Iliad XXII 38-76 essay

Iliad 22.38-76

By Thomas Van Nortwick

Here, as often in this episode, the painful exchange between Hector and Andromache in Book Six echoes in our ears. Like Andromache, Priam hopes to keep Hector close by appealing to his sense of responsibility to those who depend on him. Achilles has left them both bereft of family, killing or selling into slavery those they love. Priam begs him not to wait οἶος ἄνευθ᾽ ἄλλων, “alone, apart from the others” (39). Do not, in other words, value heroic excellence, which separates you from other mortals and eventually kills you, over the people who love you. He might well have used Andromache’s words, φθίσει σε τὸ σὸν μένος, “your own strength will destroy you” (6.407).

Priam ends his appeal by envisioning, as Andromache does, the grim aftermath of Hector’s death, his sons killed, daughters dragged off into slavery, the royal palace destroyed, grandchildren flung to the ground. Last, and most shocking, is his vision of his own death, killed by some enemy soldier, then torn apart by his own dogs, pets he used to feed dinner scraps now driven wild by the taste of his blood. Like a cinematic tracking shot, his dark vision pulls us past the threshold of the dining room, with its slavering dogs, the ever-tightening focus finally settling on the withered genitals of his own naked body.

The pathetic picture of Priam’s mutilated corpse draws power from various sources. The specter of dogs and birds feasting the dead bodies of warriors appears in the poem’s opening lines (1.4–5) and hovers constantly over the battle scenes. If a man’s corpse is left unburied, his psyche, “soul,” is doomed to wander forever, denied its final rest in Hades, consigned to anonymous oblivion (23.70–74). The treatment of a warrior’s dead body becomes a major theme in the poem beginning with the death of Sarpedon, continuing through the battle over the corpse of Patroclus, and building to a crescendo in  Achilles’ abuse of Hector’s body. To this dismal motif Priam’s vision of his own body’s fate adds special, intimate horrors. His description of his own dogs eating his flesh, with its vision of the dog’s affection for their master swept away by a feeding frenzy, is more disturbing than an enemy savaging his victim. These are not wild dogs, but pampered pets, eating the hand that fed them.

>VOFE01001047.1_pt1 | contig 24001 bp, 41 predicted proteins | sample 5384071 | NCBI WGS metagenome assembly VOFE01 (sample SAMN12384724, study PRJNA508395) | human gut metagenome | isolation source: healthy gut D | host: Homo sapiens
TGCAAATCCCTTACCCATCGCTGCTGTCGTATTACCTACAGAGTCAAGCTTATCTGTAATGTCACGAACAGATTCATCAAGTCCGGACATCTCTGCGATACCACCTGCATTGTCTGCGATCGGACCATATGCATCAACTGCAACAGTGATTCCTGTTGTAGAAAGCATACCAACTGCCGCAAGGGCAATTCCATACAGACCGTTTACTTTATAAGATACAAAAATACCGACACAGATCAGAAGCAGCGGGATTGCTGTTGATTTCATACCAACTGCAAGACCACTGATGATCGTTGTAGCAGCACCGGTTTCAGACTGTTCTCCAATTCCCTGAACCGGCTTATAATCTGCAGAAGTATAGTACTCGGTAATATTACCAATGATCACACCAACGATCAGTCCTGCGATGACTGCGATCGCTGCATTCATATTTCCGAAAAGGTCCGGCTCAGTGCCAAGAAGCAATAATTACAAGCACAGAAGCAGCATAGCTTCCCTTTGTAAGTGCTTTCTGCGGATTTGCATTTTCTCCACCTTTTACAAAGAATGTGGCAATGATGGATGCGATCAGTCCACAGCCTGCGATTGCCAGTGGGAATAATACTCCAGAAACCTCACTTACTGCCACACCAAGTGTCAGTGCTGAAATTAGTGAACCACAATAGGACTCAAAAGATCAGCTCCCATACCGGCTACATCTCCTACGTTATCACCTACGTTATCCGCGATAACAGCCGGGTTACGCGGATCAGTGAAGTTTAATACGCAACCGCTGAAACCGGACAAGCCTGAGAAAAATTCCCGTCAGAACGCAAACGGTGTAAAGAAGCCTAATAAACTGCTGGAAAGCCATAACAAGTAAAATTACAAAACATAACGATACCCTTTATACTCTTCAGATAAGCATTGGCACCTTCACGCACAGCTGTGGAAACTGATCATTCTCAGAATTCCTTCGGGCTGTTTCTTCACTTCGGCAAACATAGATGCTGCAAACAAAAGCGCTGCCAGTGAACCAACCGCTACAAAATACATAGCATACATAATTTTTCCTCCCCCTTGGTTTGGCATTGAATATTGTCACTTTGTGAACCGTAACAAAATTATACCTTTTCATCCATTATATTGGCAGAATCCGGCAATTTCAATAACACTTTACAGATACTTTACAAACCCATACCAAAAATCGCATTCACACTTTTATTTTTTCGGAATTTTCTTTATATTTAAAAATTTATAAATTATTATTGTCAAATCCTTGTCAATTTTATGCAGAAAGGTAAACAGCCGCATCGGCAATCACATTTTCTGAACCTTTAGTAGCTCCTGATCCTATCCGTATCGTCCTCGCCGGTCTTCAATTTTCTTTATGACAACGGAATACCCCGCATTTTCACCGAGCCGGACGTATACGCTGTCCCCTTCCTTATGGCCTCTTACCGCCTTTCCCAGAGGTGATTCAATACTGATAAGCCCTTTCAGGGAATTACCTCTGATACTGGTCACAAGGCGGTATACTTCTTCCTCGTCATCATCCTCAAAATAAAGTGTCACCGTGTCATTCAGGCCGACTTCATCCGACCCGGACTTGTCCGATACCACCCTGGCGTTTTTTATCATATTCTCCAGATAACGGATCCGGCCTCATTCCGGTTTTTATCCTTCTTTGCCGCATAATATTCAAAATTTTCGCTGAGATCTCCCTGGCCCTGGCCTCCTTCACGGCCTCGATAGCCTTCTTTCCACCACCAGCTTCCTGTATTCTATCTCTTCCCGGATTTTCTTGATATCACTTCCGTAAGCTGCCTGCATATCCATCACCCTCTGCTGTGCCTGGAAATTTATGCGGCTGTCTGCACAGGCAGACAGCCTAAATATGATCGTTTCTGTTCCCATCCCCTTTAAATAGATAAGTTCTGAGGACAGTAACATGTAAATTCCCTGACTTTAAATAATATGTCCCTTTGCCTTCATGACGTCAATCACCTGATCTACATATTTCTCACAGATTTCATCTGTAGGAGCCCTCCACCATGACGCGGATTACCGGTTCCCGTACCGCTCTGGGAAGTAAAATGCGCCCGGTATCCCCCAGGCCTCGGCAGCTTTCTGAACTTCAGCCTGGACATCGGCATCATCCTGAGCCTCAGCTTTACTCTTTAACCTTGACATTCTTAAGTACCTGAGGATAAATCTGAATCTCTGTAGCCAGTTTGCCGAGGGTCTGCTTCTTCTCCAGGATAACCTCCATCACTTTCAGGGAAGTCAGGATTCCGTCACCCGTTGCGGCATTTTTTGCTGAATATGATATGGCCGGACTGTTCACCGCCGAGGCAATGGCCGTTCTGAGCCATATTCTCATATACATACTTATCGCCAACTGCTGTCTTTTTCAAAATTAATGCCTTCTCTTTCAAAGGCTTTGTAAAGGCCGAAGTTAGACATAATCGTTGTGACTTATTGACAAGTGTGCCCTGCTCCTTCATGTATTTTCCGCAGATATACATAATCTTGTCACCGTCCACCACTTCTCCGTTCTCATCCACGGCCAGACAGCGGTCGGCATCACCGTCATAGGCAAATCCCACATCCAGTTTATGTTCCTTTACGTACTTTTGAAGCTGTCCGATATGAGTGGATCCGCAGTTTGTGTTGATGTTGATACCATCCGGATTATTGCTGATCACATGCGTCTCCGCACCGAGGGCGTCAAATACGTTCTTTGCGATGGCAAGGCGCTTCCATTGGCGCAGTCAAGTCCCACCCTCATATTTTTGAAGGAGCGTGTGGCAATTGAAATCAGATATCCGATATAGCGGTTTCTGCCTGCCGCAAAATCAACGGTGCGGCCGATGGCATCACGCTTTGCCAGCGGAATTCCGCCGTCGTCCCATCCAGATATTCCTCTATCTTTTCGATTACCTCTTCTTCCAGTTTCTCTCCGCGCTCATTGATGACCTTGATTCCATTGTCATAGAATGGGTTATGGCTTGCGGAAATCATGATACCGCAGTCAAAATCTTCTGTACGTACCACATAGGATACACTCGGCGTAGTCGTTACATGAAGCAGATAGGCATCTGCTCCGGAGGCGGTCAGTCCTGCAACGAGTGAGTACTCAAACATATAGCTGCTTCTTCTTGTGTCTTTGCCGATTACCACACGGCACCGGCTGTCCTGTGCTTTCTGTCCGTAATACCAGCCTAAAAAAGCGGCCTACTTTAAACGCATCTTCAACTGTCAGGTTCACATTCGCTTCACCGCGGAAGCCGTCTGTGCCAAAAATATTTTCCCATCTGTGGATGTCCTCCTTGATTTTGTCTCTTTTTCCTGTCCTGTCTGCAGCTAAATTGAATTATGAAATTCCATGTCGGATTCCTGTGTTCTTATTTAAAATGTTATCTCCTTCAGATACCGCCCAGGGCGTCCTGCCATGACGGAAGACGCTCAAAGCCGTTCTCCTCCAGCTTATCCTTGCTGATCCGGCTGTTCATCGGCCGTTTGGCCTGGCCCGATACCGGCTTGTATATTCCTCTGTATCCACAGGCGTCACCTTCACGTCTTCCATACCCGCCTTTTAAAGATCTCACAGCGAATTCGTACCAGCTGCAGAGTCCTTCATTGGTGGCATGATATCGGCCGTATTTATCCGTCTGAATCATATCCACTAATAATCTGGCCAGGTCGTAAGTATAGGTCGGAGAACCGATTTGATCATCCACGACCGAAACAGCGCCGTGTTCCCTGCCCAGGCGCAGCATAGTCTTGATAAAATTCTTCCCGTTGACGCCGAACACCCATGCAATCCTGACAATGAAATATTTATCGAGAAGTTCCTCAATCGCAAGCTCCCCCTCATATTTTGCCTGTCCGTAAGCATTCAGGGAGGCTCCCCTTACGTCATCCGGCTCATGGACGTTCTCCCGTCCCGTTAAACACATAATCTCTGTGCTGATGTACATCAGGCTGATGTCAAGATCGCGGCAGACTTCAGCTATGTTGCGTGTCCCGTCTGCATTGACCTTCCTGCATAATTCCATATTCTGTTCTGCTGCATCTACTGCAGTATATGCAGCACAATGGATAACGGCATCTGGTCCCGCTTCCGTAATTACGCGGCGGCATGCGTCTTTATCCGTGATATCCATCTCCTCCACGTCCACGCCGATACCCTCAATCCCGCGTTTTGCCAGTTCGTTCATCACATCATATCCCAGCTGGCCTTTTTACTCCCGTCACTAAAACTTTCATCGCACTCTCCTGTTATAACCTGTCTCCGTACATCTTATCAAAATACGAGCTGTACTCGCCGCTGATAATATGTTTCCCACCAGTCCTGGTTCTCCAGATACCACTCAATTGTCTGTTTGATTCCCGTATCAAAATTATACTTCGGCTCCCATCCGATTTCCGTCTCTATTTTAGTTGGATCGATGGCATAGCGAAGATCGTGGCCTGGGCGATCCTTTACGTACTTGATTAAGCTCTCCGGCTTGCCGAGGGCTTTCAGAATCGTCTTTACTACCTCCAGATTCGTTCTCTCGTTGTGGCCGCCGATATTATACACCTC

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Suggested Citation

Thomas Van Nortwick, "Iliad 22.38-76," in Thomas Van Nortwick and Geoffrey Steadman, Homer: Iliad 6 and 22. Carlisle, Pennsylvania: Dickinson College Commentaries, 2018. ISBN: 978-1-947822-11-5.